The pace does seem to be slowing down too, with younger generations placing less value on material goods. “Millennials are more interested in spending their income on experiences rather than stuff,” says Moran. “Every year there seems to be a slightly larger group who says they are going to pay more attention to where stuff is coming from. They want to learn more about sustainable fashion.”

Moran adds that another Human Ecology lecturer, Vlada Blinova, often says that students don’t understand a lot about the quality of textiles and construction because they have only ever dealt with fast fashion.

“I think that people respond to the hardships of the workers but, again, maybe for a few weeks after. It doesn’t seem to really stick for a long time. I think it will have to be more and more in our face,” says Moran. She adds that consumers may want to find better options but can be turned off by low availability and high prices.


So now you may be thinking, “All this capsule wardrobe stuff sounds pretty cool. I’d love to make a conscious effort to scale back and curate a wardrobe of quality and ethically sourced pieces, but where do I start?”

Morgan Hamel, fashion ethicist and operator of The Garment.

Morgan Hamel, a fashion ethicist who runs The Garment, a company that offers workshops to help women create their own capsule wardrobes and find ethical brands, offered us some tips on where to start.

Hamel has always been inspired by fashion and ethics, and then her two worlds collided.

“When my oldest daughter was a little over a year old, I took a sewing class. I was surprised at how much work it took to create a single garment — the tracing, the cutting, the pinning and the stitching — it was so time-consuming,” says Hamel.

“And yet I loved it! I loved the slowness of the process, and the fact that I made something for my daughter with my own two hands. It inspired me to think about the construction of my own clothing, and about how much of it I owned — at the time it was a lot. The Garment was born out of a desire to get back to basics and connect women and responsible brands.”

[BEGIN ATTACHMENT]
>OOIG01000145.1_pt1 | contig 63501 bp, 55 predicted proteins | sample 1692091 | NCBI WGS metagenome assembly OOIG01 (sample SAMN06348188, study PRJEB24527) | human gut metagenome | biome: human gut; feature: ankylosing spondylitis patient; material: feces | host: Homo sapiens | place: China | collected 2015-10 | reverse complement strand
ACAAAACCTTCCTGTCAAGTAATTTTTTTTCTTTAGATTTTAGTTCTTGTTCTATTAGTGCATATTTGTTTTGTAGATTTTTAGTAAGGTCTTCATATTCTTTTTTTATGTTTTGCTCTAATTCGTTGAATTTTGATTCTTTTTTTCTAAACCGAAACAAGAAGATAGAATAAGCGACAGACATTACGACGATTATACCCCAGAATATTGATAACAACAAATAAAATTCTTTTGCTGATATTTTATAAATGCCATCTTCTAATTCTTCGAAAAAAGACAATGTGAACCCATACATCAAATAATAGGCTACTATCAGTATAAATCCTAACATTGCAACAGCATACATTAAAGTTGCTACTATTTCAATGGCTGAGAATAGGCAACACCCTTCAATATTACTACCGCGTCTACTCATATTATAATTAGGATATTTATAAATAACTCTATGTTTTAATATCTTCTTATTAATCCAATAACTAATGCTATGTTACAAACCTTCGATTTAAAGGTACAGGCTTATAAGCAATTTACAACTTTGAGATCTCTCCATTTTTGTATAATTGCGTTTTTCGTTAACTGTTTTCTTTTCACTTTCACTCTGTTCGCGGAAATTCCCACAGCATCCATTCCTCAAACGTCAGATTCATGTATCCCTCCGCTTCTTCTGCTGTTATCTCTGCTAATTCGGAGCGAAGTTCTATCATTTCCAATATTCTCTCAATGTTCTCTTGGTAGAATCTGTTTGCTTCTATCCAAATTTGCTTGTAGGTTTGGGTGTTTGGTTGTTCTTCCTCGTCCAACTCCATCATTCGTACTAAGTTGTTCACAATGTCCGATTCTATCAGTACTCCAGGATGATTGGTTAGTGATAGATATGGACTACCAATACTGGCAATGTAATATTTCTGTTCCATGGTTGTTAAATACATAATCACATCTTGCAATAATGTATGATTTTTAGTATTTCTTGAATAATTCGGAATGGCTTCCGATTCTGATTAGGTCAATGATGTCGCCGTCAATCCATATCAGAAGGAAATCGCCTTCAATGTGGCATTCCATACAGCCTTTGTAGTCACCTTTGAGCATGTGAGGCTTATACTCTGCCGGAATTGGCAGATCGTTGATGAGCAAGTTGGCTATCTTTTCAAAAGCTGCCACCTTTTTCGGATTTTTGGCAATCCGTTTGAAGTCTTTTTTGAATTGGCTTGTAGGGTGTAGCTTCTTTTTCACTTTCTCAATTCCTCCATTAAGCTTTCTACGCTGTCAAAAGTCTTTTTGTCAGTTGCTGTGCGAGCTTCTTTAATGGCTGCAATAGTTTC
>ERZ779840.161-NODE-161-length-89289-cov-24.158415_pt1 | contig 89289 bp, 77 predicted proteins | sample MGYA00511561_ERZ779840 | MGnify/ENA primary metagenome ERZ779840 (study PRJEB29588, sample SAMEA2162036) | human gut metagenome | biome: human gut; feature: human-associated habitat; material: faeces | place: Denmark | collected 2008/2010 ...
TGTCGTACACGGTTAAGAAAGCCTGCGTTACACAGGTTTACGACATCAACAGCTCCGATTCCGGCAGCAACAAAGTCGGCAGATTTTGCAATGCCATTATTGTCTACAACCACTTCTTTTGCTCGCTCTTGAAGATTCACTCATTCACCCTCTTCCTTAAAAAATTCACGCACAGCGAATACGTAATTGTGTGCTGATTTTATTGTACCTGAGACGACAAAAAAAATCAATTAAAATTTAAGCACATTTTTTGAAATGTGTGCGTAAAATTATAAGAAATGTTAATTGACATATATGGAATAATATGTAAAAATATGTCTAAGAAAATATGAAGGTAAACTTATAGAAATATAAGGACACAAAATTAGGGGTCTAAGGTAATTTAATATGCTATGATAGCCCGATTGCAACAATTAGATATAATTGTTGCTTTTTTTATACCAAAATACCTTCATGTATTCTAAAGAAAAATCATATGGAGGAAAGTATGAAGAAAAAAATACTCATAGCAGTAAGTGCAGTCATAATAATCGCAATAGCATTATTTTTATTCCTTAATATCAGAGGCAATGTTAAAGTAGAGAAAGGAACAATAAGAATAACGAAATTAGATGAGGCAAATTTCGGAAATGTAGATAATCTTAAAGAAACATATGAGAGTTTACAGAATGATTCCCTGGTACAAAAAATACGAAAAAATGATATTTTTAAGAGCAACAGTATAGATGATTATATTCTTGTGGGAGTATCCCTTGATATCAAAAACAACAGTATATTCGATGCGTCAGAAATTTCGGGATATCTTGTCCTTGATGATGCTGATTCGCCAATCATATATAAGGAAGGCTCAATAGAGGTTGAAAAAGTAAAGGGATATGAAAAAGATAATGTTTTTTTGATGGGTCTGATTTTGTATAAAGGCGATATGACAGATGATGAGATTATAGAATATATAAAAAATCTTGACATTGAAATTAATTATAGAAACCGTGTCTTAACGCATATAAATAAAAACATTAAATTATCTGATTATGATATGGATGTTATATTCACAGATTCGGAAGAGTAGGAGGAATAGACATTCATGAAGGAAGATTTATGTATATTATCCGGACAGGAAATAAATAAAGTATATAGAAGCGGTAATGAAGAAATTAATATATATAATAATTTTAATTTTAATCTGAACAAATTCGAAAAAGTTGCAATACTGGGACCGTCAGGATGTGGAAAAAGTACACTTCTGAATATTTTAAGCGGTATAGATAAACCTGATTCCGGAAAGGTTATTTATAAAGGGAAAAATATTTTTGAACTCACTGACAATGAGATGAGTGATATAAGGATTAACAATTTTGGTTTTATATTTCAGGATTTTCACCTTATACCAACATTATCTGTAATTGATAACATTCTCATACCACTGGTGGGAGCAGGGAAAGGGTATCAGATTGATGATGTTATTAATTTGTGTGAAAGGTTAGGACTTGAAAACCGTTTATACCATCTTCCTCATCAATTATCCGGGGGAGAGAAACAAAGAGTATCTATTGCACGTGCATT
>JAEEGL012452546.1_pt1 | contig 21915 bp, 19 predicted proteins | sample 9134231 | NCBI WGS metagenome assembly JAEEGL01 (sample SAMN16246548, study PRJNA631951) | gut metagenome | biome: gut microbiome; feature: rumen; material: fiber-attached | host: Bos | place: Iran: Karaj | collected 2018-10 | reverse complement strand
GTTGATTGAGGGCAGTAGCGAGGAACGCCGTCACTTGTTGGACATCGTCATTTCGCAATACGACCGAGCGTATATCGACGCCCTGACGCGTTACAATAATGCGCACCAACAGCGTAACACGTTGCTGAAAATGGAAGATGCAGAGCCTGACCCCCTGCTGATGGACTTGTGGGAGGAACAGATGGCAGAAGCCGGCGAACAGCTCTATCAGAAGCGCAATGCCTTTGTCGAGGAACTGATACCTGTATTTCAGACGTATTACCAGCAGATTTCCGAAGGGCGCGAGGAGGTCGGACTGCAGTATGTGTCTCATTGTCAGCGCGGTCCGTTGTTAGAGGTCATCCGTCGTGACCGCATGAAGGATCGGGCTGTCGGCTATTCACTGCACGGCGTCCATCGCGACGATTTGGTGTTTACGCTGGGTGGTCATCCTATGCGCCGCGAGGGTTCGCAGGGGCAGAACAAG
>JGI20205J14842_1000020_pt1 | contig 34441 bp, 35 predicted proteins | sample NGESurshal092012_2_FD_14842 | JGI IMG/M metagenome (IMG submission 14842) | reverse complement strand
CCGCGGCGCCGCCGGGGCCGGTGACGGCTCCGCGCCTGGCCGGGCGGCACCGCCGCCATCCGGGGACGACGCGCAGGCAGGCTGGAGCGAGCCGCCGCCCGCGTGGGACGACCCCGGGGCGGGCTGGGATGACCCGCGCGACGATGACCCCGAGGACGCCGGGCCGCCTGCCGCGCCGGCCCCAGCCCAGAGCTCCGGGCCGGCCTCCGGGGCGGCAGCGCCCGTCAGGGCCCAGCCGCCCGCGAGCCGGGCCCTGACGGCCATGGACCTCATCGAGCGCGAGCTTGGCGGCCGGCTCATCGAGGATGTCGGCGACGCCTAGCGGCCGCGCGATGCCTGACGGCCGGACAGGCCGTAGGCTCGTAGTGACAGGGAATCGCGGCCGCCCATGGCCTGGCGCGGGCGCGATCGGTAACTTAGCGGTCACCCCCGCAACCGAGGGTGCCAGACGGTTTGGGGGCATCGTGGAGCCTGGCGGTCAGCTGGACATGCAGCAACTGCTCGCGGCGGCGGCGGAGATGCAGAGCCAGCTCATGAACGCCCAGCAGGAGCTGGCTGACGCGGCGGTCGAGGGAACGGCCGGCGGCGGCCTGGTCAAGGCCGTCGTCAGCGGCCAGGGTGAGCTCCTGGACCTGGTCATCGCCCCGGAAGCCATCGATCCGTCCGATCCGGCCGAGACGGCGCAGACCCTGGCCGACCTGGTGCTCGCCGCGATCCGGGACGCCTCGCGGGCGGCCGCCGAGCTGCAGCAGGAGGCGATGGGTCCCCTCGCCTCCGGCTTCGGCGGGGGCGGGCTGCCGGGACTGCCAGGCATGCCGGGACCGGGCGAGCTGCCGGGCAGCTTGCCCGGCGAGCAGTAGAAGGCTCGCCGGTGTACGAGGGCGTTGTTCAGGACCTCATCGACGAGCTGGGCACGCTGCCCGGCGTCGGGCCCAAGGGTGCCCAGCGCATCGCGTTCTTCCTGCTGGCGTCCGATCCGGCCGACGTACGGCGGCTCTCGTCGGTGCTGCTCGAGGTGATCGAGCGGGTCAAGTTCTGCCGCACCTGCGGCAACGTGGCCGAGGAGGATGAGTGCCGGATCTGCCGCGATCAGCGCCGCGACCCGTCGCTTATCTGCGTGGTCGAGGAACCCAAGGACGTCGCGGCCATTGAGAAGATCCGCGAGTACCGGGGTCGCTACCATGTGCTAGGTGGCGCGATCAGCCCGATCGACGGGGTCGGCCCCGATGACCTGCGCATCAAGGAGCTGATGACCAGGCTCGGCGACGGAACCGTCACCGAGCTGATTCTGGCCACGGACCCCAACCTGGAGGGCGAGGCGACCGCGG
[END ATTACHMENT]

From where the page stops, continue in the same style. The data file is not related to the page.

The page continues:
How to make your capsule wardrobe

Based on Hamel’s suggestions and some of our own digging, we’ve created a step-by-step guide to get your capsule wardrobe started.

1. Hamel suggests starting with a plan. “Spend some time getting clear about why you want to have a capsule, and where you hope to be at the end.”

We recommend keeping the quality over quantity mantra in mind. If you’re a student on a budget, we recommend shopping consignment. We’ve included a list of a few stores below.

2. “Then take a little time to define your style,” says Hamel, “and think about your colours.”

3. Hamel suggests getting a friend or family member’s opinion. “Invite a friend. This process is super fun to do in a community with others,” says Hamel. After all, these are the people who know you best and having someone there for moral support (especially if you have the tendency to hoard) can help a lot.

4. After that, it’s time to pare down your wardrobe.

“Ask yourself the following questions,” says Hamel. “Do I love it? Does it fit? Do I feel good in it? Does it work for my life? Once you’ve done that, step back and let go of what you don’t love.”

5. Be thoughtful about your purchases. “When you identify something you need, be intentional about it,” says Hamel. “Return to your colour scheme and chose a fabric that works for your body and your life. I also think it’s important to be mindful of who made your clothes, and the conditions in which they were made.”

A capsule wardrobe workshop organized by The Garment

Finding responsible brands

We know this last part can be tricky, especially considering it’s hard to know who is being honest when it comes to their manufacturing and sourcing processes. Kendall Barber from Poppy Barley (a footwear company co-founded in Edmonton by her and her sister) offered a good tip: check on publicly traded companies by reading through their investor portals, which will contain information on how and where they source their product. If digging that deep isn’t for you, though, there are also other Canadian bloggers such as Lee Vosburgh from Stylebee, who has curated a list of Canadian-based brands and shops that are ethical, based on her research.

For those of you that prefer to thrift and reuse, here are some great up-scale consignment stores around Edmonton that offer a great selection of clothing at affordable prices:


Written by Michele Fowler, a communications volunteer with the Office of Sustainability.

Photos by Morgan Hamel (@thegarmentlife on Instagram), unless labelled otherwise.